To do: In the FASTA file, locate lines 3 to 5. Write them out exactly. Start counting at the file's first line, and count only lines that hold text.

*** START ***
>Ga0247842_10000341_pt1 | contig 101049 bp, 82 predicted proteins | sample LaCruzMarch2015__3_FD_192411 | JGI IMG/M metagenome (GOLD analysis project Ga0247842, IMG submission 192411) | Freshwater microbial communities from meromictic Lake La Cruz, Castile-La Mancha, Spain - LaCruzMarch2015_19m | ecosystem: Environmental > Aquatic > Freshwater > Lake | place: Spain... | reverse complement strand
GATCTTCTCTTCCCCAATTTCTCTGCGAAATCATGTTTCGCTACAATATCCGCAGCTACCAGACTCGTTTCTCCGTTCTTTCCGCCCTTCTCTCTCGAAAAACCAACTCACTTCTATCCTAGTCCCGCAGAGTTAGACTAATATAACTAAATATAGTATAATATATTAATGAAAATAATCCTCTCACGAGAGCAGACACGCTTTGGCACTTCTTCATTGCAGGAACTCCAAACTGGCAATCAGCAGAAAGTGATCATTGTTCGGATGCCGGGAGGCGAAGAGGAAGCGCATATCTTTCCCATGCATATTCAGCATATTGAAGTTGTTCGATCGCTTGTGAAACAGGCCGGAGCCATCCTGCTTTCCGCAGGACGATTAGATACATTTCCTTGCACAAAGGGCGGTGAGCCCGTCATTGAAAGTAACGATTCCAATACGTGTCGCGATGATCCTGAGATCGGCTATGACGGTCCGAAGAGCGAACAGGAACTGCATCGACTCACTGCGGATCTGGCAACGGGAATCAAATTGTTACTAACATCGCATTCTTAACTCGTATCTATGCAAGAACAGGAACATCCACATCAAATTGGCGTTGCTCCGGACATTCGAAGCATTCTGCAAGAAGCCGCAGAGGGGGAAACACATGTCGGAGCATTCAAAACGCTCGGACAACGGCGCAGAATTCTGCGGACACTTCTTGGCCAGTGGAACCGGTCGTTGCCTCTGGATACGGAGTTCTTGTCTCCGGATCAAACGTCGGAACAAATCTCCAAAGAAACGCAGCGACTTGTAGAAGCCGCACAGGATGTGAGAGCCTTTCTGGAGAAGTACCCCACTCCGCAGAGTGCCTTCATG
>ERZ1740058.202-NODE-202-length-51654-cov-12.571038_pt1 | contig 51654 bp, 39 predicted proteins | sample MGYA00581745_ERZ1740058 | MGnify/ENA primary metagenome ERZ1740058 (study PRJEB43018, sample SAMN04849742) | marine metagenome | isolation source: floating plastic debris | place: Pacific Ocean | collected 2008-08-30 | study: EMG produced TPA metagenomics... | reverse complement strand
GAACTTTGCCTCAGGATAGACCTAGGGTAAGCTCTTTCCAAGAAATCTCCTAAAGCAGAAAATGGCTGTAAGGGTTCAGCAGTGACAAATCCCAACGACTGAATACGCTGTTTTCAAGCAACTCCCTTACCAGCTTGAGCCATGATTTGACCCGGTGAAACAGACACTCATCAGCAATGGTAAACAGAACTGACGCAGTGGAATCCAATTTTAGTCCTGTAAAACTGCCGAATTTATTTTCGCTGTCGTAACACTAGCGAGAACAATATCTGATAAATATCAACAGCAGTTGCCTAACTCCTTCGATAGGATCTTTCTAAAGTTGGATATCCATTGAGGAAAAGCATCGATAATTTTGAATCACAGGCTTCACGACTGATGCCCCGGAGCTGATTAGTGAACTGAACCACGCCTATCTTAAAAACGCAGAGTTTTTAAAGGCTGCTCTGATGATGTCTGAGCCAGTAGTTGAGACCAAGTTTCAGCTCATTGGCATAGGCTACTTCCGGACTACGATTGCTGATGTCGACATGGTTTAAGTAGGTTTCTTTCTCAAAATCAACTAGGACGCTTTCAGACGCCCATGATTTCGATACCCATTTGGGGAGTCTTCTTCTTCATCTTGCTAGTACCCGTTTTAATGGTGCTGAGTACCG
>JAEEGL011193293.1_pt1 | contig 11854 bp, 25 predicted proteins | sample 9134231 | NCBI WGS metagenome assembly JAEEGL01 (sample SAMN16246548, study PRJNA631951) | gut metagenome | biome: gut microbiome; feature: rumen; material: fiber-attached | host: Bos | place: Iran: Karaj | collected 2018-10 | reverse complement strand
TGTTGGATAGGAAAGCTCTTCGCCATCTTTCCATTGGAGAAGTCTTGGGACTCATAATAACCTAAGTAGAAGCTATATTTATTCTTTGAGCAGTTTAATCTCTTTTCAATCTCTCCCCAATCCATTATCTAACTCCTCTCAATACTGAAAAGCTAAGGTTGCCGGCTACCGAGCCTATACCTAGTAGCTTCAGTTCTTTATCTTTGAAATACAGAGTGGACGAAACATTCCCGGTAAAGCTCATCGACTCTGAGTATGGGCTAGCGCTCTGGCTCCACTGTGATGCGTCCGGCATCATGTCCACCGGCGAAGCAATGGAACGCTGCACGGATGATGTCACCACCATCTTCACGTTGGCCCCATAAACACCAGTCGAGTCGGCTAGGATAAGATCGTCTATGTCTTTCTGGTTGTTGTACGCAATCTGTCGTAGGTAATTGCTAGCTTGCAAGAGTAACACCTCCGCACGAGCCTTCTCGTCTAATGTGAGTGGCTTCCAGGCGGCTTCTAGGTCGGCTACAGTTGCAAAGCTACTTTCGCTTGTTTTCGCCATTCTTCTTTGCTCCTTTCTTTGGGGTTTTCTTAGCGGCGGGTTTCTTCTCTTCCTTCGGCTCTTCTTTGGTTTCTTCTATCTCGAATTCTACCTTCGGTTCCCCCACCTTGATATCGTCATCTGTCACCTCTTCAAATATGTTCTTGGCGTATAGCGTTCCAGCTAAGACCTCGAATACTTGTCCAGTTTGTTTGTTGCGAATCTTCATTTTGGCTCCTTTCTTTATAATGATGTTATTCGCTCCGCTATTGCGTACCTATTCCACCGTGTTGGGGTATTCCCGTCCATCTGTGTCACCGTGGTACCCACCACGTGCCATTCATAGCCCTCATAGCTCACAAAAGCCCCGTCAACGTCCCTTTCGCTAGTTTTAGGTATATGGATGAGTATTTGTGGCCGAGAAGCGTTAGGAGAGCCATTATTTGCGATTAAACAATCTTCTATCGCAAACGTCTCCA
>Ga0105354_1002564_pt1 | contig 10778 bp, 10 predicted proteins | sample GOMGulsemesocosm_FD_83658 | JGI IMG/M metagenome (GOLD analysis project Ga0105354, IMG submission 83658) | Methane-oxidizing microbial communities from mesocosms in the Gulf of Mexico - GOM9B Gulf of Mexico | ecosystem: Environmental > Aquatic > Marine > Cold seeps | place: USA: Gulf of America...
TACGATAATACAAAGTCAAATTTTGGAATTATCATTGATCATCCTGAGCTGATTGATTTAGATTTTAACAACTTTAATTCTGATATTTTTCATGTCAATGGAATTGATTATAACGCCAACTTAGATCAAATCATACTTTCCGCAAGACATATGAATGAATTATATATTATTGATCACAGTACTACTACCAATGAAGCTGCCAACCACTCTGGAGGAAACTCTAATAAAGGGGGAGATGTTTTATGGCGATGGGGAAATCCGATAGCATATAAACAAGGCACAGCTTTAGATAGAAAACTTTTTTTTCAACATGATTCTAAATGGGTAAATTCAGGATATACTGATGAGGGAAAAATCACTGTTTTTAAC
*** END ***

>ERZ1740058.202-NODE-202-length-51654-cov-12.571038_pt1 | contig 51654 bp, 39 predicted proteins | sample MGYA00581745_ERZ1740058 | MGnify/ENA primary metagenome ERZ1740058 (study PRJEB43018, sample SAMN04849742) | marine metagenome | isolation source: floating plastic debris | place: Pacific Ocean | collected 2008-08-30 | study: EMG produced TPA metagenomics... | reverse complement strand
GAACTTTGCCTCAGGATAGACCTAGGGTAAGCTCTTTCCAAGAAATCTCCTAAAGCAGAAAATGGCTGTAAGGGTTCAGCAGTGACAAATCCCAACGACTGAATACGCTGTTTTCAAGCAACTCCCTTACCAGCTTGAGCCATGATTTGACCCGGTGAAACAGACACTCATCAGCAATGGTAAACAGAACTGACGCAGTGGAATCCAATTTTAGTCCTGTAAAACTGCCGAATTTATTTTCGCTGTCGTAACACTAGCGAGAACAATATCTGATAAATATCAACAGCAGTTGCCTAACTCCTTCGATAGGATCTTTCTAAAGTTGGATATCCATTGAGGAAAAGCATCGATAATTTTGAATCACAGGCTTCACGACTGATGCCCCGGAGCTGATTAGTGAACTGAACCACGCCTATCTTAAAAACGCAGAGTTTTTAAAGGCTGCTCTGATGATGTCTGAGCCAGTAGTTGAGACCAAGTTTCAGCTCATTGGCATAGGCTACTTCCGGACTACGATTGCTGATGTCGACATGGTTTAAGTAGGTTTCTTTCTCAAAATCAACTAGGACGCTTTCAGACGCCCATGATTTCGATACCCATTTGGGGAGTCTTCTTCTTCATCTTGCTAGTACCCGTTTTAATGGTGCTGAGTACCG
>JAEEGL011193293.1_pt1 | contig 11854 bp, 25 predicted proteins | sample 9134231 | NCBI WGS metagenome assembly JAEEGL01 (sample SAMN16246548, study PRJNA631951) | gut metagenome | biome: gut microbiome; feature: rumen; material: fiber-attached | host: Bos | place: Iran: Karaj | collected 2018-10 | reverse complement strand